BISHKEK (Reuters) - Kyrgyzstan’s interim government said it regained control across the volatile south on Friday after at least two people died in violent clashes with supporters of the ousted president.
Officials and witnesses said interim government forces took back the administration headquarters in Osh and Jalalabad a day after backers of Kurmanbek Bakiyev seized the buildings in a challenge to the new government’s authority.
The showdown has underscored worries about stability in the mainly Muslim, ethnically divided nation which hosts U.S. and Russian military air bases.
Bakiyev, who himself came to power as a result of a revolt in 2005, fled the Central Asian nation after an April 7-8 uprising, and has taken refuge in Belarus.
The United States and Russia have expressed support for the interim government and are keen to prevent any further unrest in the ex-Soviet republic strategically located near Afghanistan.
On Thursday, Bakiyev supporters seized government headquarters in all three southern provinces — Osh, Jalalabad and Batken — and also took over the Osh airport forcing Defense Minister Ismail Isakov to arrive by helicopter.
Interim authorities said they regained control in remote Batken late on Thursday.
On Friday, a crowd of their supporters marched to the government headquarters in Osh, the main southern city, and took it over after scuffling with guards. No serious injuries were reported.
In Jalalabad, a day-long confrontation that left two people dead and dozens wounded ended when interim government supporters took control of the administration building, officials said.
“A special operation is under way to comb Jalalabad’s area and catch the ones who were shooting,” Temir Sariyev, a deputy interim government head, told Reuters. “Bakiyev has now shown to the whole world that he will stop at nothing.”
Sariyev said units of vigilantes had been set up across the nation “to disrupt any attempt to destabilize the situation.”
A crowd torched a house that belonged to Bakiyev’s brother Kanybek in his home village of Teyyit near Jalalabad, Interim government chief of staff Edil Basailov said.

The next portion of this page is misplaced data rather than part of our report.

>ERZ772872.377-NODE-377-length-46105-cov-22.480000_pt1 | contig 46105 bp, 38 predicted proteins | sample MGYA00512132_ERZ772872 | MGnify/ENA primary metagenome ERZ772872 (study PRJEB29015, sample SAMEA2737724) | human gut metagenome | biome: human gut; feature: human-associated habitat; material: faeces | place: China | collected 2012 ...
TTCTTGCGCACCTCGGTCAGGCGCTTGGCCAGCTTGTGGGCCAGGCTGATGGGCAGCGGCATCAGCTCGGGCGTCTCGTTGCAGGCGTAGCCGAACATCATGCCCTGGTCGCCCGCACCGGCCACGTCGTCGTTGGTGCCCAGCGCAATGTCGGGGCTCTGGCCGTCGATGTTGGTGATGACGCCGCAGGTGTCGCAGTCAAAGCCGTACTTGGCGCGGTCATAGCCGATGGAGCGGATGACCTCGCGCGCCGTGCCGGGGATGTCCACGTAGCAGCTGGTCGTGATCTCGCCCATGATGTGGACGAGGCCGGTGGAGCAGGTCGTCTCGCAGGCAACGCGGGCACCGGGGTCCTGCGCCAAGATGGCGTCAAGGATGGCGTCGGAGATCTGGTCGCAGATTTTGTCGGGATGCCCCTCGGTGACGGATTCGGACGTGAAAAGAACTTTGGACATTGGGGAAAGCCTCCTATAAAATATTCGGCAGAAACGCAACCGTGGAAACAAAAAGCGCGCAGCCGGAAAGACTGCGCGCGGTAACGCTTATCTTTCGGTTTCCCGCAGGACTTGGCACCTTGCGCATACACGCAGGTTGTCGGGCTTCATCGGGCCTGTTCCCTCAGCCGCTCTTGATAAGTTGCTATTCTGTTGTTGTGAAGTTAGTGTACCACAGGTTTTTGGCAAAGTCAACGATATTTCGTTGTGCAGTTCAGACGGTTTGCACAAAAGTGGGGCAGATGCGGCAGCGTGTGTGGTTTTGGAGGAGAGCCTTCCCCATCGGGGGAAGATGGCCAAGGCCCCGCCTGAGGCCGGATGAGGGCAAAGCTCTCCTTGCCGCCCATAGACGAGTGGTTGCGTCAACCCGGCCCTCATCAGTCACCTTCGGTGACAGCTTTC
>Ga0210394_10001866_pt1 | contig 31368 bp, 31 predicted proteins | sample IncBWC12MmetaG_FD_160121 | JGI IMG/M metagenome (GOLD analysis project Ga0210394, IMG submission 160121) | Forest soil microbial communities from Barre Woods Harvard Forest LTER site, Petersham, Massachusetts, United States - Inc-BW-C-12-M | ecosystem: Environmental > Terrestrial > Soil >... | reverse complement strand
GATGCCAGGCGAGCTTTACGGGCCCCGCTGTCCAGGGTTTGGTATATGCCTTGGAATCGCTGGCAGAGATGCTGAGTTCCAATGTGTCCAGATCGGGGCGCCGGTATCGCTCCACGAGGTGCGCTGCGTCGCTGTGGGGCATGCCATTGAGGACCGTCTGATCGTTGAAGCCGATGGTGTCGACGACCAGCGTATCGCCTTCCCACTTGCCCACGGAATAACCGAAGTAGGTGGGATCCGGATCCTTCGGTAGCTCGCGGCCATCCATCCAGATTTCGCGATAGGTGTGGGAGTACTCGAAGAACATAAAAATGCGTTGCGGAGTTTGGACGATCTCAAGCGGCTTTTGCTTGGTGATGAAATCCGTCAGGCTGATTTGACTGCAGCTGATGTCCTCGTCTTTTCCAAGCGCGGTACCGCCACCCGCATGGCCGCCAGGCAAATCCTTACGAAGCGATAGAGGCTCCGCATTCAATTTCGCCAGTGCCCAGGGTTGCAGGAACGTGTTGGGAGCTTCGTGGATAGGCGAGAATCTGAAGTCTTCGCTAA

Russian’s Interfax news agency reported the crowd had also burned down a richly decorated white yurt — a traditional Central Asian felt tent that used to be a symbol of the Bakiyev clan and was used by the ousted leader for media interviews.
The Health Ministry said 63 people were injured in Jalalabad clashes, 34 of them had gunshot wounds.
Home to a complicated patchwork of ethnic and tribal rivalries, Kyrgyzstan risks ethnic tension and Islamic extremism in the Ferghana Valley, which straddles the twisting borders dividing it from Uzbekistan and Tajikistan.
“The longer this micro-level violence goes on, the more it’s going to ruin the interim government’s credibility and legitimacy,” Alexander Cooley, a Global Fellow with the Open Society Institute and an associate professor at Columbia University, told Reuters.
United Nations Secretary-General Ban Ki-Moon, “urges all concerned to show restraint and to resolve issues peacefully through dialogue,” his spokesman said.
The European Union called on all “political actors” in Kyrgyzstan to refrain from violence and finalize the draft constitution, bring it to popular vote in a referendum and hold fair and transparent elections.
“I am convinced that, in the present situation, there is no alternative to the way chosen by the provisional government to return to full constitutional order in the country,” EU foreign policy chief Catherine Ashton said in a statement.
Russian Security Council Secretary Nikolai Patrushev said Moscow believed there was no need for Russia’s interference and Kyrgyzstan’s interim government was strong enough to restore order, Russian news agencies reported.
Russian President Dmitry Medvedev’s newly appointed special envoy on Kyrgyzstan, Vladimir Rushailo, arrived in Bishkek late on Friday to meet interim leader Roza Otunbayeva.
“Our aim is to help Kyrgyzstan in every area,” he told reporters after the meeting without elaborating.
Last month’s upheaval disrupted operations at the U.S. Manas air base, a refueling and transit hub for thousands of military personnel heading in and out of Afghanistan every month. The new government has promised to hold elections in October.
“With this kind of political disorder and chaos, the base will become a bigger and bigger issue as Kyrgyzstan approaches elections,” said professor Cooley of Columbia University.
The base issue might be used by some politicians in the election campaign, Cooley said, adding that Russian aid could also be conditional on political demands.
Interim authorities said the seizures of government buildings were a coup attempt and they had detained two Bakiyev allies — his former adviser Usen Sydykov and Kyrgyz Communist party head Iskhak Masaliyev — who had masterminded the unrest.
Additional reporting by Olga Dzyubenko in Bishkek and Hulkar Isamova in Osh; writing by Steve Gutterman and Dmitry Solovyov; Editing by Matthew Jones